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Open AccessArticle

Vitamin D and Phenylbutyrate Supplementation Does Not Modulate Gut Derived Immune Activation in HIV-1

1
Division of Clinical Microbiology, Department of Laboratory Medicine, Karolinska Institutet, Huddinge, 14152 Stockholm, Sweden
2
Clinical Microbiomics, 2200 Copenhagen, Denmark
3
Center for Infectious Medicine (CIM), F59, Department of Medicine Huddinge, Karolinska Institutet, Karolinska University Hospital Huddinge, 14152 Stockholm, Sweden
4
Department of Internal Medicine, Faculty of Medicine, Black Lion University Hospital and Addis Ababa University, 1176 Addis Ababa, Ethiopia
5
Armauer Hansen Research Institute (AHRI), 1005 Addis Ababa, Ethiopia
6
Department of Medicine, Division of Infectious Diseases, Karolinska University Hospital Huddinge, 14152 Stockholm, Sweden
*
Author to whom correspondence should be addressed.
Nutrients 2019, 11(7), 1675; https://doi.org/10.3390/nu11071675
Received: 20 June 2019 / Revised: 16 July 2019 / Accepted: 17 July 2019 / Published: 21 July 2019
(This article belongs to the Special Issue Targeted Nutrition in Chronic Disease)
Dysbiosis and a dysregulated gut immune barrier function contributes to chronic immune activation in HIV-1 infection. We investigated if nutritional supplementation with vitamin D and phenylbutyrate could improve gut-derived inflammation, selected microbial metabolites, and composition of the gut microbiota. Treatment-naïve HIV-1-infected individuals (n = 167) were included from a double-blind, randomized, and placebo-controlled trial of daily 5000 IU vitamin D and 500 mg phenylbutyrate for 16 weeks (Clinicaltrials.gov NCT01702974). Baseline and per-protocol plasma samples at week 16 were analysed for soluble CD14, the antimicrobial peptide LL-37, kynurenine/tryptophan-ratio, TMAO, choline, and betaine. Assessment of the gut microbiota involved 16S rRNA gene sequencing of colonic biopsies. Vitamin D + phenylbutyrate treatment significantly increased 25-hydroxyvitamin D levels (p < 0.001) but had no effects on sCD14, the kynurenine/tryptophan-ratio, TMAO, or choline levels. Subgroup-analyses of vitamin D insufficient subjects demonstrated a significant increase of LL-37 in the treatment group (p = 0.02), whereas treatment failed to significantly impact LL-37-levels in multiple regression analysis. Further, no effects on the microbiota was found in number of operational taxonomic units (p = 0.71), Shannon microbial diversity index (p = 0.82), or in principal component analyses (p = 0.83). Nutritional supplementation with vitamin D + phenylbutyrate did not modulate gut-derived inflammatory markers or microbial composition in treatment-naïve HIV-1 individuals with active viral replication. View Full-Text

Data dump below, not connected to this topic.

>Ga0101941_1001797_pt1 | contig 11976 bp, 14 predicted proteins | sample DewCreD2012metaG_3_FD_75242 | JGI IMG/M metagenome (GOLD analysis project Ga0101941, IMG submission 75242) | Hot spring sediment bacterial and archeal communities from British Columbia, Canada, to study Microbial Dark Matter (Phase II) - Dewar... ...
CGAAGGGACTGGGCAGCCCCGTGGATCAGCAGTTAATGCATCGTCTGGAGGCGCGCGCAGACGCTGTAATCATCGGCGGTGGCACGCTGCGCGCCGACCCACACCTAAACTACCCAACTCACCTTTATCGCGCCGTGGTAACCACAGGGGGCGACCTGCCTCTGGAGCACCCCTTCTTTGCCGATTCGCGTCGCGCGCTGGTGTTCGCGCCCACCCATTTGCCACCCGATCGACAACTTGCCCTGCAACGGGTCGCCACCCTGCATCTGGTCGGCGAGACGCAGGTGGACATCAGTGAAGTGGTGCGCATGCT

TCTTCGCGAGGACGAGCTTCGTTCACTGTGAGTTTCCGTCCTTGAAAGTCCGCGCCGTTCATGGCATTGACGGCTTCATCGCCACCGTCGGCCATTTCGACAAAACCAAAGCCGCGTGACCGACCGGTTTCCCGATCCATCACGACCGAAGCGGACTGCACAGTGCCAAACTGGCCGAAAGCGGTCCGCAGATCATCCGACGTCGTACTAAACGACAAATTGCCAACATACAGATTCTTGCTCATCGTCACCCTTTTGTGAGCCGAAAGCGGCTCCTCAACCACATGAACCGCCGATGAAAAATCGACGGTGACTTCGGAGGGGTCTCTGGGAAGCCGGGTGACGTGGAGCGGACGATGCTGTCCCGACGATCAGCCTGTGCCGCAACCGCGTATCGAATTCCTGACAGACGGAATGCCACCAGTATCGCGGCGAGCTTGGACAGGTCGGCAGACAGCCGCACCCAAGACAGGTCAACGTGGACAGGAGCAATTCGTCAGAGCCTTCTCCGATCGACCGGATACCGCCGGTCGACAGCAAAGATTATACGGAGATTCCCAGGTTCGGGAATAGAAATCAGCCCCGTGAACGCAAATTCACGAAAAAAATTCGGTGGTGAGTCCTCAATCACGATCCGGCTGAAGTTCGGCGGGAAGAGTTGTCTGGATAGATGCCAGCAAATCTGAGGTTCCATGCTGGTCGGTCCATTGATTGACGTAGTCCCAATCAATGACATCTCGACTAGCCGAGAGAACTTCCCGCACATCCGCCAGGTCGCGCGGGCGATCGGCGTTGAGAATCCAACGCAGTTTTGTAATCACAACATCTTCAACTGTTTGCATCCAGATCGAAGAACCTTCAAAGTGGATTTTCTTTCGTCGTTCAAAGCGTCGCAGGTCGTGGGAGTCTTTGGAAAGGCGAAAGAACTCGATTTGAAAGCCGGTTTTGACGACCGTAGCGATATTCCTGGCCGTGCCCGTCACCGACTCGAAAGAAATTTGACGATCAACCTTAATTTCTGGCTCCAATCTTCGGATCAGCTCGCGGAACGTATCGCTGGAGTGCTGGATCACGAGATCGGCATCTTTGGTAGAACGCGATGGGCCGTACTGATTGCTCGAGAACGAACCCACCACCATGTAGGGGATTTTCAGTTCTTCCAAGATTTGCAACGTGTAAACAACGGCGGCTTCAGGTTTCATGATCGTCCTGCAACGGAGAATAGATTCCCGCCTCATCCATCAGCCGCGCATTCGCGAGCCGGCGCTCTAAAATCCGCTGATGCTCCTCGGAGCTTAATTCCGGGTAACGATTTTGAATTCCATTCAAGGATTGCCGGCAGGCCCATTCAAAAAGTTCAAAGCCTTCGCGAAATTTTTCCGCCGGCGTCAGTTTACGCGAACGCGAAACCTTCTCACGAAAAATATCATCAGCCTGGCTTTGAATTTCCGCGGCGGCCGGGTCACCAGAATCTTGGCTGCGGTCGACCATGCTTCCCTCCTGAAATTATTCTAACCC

Keywords: HIV-1; vitamin D; phenylbutyrate; clinical trial; TMAO; microbiota; LL-37; kynurenine/tryptophan ratio HIV-1; vitamin D; phenylbutyrate; clinical trial; TMAO; microbiota; LL-37; kynurenine/tryptophan ratio
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Missailidis, C.; Sørensen, N.; Ashenafi, S.; Amogne, W.; Kassa, E.; Bekele, A.; Getachew, M.; Gebreselassie, N.; Aseffa, A.; Aderaye, G.; Andersson, J.; Brighenti, S.; Bergman, P. Vitamin D and Phenylbutyrate Supplementation Does Not Modulate Gut Derived Immune Activation in HIV-1. Nutrients 2019, 11, 1675.

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